Monday, April 23, 2018

Book Review: The Corner Shop in Cockleberry Bay

By Becky Gulc

‘Rosa Larkin is down on her luck in London, so when she inherits a near-derelict corner shop in a quaint Devon village, her first thought is to sell it for cash and sort out her life. But nothing is straightforward about this legacy. While the identity of her benefactor remains a mystery, he - or she - has left one important legal proviso: that the shop cannot be sold, only passed on to somebody who really deserves it. 

Rosa makes up her mind to give it a go: to put everything she has into getting the shop up and running again in the small seaside community of Cockleberry Bay. But can she do it all on her own? And if not, who will help her succeed - and who among the following will work secretly to see her fail?

There is a handsome rugby player, a sexy plumber, a charlatan reporter and a selection of meddling locals. Add in a hit and run incident and the disappearance of a valuable engraved necklace – and what you get is a journey of self-discovery and unpredictable events.

With surprising and heartfelt results, Rosa, accompanied at all times by her little sausage dog Hot, will slowly unravel the shadowy secrets of the inheritance, and also bring her own, long-hidden heritage into the light.’
(Synopsis courtesy of Amazon UK).

With a gorgeously enticing cover, featuring the quaint Devon seaside location of ‘Cockleberry Bay’ and one of the book’s best characters, the Daschund ‘Hot’ I was hopeful this would be a book I would enjoy.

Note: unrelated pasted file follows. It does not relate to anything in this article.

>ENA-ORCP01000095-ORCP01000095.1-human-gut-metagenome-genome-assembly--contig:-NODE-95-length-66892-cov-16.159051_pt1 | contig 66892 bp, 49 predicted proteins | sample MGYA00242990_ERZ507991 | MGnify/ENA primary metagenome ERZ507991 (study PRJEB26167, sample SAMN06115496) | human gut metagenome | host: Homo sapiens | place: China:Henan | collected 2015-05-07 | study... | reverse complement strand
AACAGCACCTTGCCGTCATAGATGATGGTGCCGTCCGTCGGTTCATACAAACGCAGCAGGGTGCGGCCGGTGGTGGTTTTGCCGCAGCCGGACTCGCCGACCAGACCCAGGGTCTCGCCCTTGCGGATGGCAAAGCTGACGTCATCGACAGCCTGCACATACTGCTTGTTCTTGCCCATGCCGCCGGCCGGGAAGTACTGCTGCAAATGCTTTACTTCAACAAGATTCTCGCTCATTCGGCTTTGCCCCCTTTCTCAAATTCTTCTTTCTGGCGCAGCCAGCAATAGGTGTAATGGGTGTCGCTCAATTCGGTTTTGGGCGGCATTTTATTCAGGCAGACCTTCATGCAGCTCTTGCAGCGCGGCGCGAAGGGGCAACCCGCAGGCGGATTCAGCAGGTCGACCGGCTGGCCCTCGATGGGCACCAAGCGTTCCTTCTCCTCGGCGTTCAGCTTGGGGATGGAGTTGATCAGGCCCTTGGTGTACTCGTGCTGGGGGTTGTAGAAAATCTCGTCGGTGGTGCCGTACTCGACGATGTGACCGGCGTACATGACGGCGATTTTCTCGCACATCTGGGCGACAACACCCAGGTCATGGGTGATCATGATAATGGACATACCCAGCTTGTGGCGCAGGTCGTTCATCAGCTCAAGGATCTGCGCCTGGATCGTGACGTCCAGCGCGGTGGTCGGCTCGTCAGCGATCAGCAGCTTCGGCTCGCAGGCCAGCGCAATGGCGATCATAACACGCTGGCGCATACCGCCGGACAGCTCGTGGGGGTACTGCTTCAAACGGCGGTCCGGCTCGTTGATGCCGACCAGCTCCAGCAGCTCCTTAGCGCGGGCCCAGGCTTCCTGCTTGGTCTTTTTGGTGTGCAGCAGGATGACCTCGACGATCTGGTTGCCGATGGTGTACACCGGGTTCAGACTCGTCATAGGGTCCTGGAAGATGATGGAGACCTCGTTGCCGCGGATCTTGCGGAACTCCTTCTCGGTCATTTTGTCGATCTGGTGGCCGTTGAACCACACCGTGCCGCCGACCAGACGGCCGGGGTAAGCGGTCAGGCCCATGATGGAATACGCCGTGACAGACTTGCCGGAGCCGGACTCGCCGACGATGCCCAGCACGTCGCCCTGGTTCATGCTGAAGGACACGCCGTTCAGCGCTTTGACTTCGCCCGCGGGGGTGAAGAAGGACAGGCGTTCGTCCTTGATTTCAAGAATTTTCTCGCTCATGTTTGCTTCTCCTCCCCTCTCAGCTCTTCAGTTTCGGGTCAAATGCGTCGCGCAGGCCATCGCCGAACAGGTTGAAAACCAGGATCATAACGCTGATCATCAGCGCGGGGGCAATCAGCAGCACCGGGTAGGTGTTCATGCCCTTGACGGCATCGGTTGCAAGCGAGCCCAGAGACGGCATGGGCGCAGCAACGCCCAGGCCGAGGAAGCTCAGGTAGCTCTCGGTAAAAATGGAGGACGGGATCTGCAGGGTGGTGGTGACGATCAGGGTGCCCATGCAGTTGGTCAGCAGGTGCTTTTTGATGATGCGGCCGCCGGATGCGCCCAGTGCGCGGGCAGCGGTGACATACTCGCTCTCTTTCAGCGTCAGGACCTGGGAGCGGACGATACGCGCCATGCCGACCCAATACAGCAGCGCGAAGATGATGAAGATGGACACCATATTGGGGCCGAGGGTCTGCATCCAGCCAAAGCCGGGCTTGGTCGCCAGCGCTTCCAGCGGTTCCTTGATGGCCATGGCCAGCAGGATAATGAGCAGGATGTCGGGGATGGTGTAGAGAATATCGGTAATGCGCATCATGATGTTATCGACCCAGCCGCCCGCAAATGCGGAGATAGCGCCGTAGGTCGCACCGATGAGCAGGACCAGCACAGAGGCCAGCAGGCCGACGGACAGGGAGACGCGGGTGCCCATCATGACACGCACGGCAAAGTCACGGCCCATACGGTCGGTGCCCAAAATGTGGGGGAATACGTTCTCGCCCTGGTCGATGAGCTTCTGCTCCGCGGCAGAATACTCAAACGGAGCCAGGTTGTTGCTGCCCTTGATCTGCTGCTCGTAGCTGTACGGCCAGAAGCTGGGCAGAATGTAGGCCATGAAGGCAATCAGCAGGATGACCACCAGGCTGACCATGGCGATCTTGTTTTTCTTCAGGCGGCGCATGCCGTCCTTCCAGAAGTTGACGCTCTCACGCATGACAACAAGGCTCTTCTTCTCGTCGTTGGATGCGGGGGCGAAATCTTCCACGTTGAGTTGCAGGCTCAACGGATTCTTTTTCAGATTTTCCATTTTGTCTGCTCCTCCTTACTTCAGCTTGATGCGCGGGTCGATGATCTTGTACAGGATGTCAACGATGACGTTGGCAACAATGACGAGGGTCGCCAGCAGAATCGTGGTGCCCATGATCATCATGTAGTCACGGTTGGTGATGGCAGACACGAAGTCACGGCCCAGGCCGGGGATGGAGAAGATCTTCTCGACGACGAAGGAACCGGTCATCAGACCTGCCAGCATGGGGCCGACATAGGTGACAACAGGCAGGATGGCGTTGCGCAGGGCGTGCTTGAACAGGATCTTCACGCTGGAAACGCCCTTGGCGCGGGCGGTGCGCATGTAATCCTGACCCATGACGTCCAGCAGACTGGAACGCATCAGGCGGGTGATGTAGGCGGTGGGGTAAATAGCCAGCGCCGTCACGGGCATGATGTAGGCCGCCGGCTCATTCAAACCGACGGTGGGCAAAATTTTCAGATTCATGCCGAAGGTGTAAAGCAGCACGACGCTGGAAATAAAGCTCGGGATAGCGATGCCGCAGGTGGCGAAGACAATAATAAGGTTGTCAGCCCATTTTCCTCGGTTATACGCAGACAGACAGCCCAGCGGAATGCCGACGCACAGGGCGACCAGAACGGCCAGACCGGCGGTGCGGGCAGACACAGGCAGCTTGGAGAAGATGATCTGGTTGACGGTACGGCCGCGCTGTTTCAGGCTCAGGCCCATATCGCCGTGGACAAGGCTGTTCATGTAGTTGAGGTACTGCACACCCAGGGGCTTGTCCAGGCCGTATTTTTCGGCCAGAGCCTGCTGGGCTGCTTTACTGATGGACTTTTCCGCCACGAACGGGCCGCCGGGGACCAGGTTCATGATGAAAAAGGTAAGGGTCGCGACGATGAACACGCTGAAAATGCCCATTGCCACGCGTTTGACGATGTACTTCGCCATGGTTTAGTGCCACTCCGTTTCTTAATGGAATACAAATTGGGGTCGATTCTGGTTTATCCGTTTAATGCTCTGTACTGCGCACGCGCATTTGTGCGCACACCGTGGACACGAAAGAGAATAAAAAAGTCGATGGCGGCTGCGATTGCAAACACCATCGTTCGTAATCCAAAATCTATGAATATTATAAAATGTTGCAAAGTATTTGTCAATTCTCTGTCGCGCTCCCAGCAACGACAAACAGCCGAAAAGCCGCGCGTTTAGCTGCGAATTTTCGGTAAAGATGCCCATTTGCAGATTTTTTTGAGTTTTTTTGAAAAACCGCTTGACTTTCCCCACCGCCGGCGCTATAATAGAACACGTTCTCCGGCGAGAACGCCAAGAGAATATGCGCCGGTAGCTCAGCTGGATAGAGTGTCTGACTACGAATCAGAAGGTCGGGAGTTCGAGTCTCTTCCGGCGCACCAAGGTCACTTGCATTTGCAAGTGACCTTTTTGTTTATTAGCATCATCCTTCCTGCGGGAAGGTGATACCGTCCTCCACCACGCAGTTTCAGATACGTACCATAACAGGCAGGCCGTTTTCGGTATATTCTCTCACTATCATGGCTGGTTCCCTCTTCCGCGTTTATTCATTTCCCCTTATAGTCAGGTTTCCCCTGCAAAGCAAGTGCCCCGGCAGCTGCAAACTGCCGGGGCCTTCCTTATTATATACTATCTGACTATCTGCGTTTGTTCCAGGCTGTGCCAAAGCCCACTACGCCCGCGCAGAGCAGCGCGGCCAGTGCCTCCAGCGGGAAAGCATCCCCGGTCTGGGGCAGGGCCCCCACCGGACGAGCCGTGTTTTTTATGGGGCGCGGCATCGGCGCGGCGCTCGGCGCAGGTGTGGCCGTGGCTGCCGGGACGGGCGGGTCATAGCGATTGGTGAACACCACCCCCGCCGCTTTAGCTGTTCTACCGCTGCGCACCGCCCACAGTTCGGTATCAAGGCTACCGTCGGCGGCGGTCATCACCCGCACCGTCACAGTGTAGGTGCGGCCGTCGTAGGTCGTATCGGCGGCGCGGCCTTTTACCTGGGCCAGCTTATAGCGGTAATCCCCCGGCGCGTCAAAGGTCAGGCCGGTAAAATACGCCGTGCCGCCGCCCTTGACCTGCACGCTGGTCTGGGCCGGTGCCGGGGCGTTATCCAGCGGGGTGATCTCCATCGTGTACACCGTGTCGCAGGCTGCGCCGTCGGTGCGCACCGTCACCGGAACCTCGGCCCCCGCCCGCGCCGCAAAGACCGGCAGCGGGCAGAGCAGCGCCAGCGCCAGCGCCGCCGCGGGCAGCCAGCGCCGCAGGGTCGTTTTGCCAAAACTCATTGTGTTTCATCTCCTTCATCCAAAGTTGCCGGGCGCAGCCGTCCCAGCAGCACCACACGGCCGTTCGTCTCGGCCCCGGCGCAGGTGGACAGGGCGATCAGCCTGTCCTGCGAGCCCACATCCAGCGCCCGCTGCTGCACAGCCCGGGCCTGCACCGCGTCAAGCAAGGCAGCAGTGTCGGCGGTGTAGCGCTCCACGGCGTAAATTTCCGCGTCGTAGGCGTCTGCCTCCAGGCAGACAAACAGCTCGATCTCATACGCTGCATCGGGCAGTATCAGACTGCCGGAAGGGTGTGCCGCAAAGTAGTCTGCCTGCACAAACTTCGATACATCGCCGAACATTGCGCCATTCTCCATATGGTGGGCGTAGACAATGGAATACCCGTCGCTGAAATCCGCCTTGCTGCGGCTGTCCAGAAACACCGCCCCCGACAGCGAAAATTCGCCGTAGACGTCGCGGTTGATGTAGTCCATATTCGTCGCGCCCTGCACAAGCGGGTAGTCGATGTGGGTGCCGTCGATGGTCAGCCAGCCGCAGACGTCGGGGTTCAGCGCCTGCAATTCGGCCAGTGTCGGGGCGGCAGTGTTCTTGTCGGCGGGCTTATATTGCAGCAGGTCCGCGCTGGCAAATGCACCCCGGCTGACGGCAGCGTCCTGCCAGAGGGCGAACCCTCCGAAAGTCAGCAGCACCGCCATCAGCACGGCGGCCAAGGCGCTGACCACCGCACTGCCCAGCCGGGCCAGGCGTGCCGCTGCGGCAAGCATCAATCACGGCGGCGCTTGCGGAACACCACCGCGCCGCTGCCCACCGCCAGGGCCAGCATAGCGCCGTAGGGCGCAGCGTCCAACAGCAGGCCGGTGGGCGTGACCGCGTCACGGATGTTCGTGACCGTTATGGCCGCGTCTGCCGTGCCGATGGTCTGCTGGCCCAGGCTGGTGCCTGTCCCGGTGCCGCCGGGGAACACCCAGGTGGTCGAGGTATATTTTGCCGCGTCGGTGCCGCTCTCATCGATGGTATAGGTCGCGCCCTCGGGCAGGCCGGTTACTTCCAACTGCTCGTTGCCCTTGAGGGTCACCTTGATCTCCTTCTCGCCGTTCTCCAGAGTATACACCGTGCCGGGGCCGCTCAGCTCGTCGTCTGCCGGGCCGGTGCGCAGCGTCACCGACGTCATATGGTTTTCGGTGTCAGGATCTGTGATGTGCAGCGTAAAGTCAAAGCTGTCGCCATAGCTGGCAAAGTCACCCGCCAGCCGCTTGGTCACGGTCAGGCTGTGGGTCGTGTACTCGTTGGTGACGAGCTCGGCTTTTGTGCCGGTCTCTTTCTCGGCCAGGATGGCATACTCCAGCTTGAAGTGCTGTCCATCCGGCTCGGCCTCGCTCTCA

I’ll admit that when I first started reading this book I wasn’t too sure about Rosa, she didn’t seem that likable to begin with, quite brash and rude. Thankfully, she quickly won me over and I began to appreciate her flaws and all, she has so many great qualities too. She has had a tough upbringing, was brought up in a care and has no family to call her own; she’s a tough cookie who keeps people at a distance. Rosa is also kind, witty, determined, a great dog-Mum to Hot and can flirt for England. When she mysteriously inherits the shop I was eager for her to succeed, but in a tight knit community will this be straightforward?

I felt truly transported to Cockleberry Bay, the location was very vivid in my mind. The various focal points from the pubs to Seaview Cottage and the shop itself, all felt so real. There is a great mix of characters in the novel, these are aplenty, and all offered something to the story, made the community seem real and none of them felt shoe-horned in for no reason. I enjoyed how some characters surprised me too, often I can preempt which ones will turn out to be not as they seem, but this wasn’t the case here and that kept it interesting. Queenie, in particular, was a great spiritual character that I loved popping up here and there. My only very slight criticism would be that there were too many male characters beginning with a J, so I had to keep reminding myself who was who.

There are also two strands to the story that keep you guessing too, regarding who the mysterious benefactor is, and who is responsible for a hit-and-run incident. I didn’t guess either outcome, which is testament to great writing. Rosa’s love-life is also quite busy and I found that quite refreshing for a lead character. I experienced a range of emotions whilst reading this novel, it made me laugh, it had me intrigued, it made me tense and want to shout at some characters whilst hug others.

I seem to have read a lot of books about people inheriting shops, cafes etc in the past couple of years but actually, I think Rosa as a character offered something so different I never even thought about comparing it with these other books. It is genuinely pleasantly distinctive. I would love to see Nicola write another story set in Cockleberry Bay, as it was a wonderful set of characters.

Thanks to Rachel's Random Resources for the book in exchange for an honest review. 

Purchase the book here.

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1 comment:

Janine said...

This book sounds interesting. I'm adding it to my want to read list.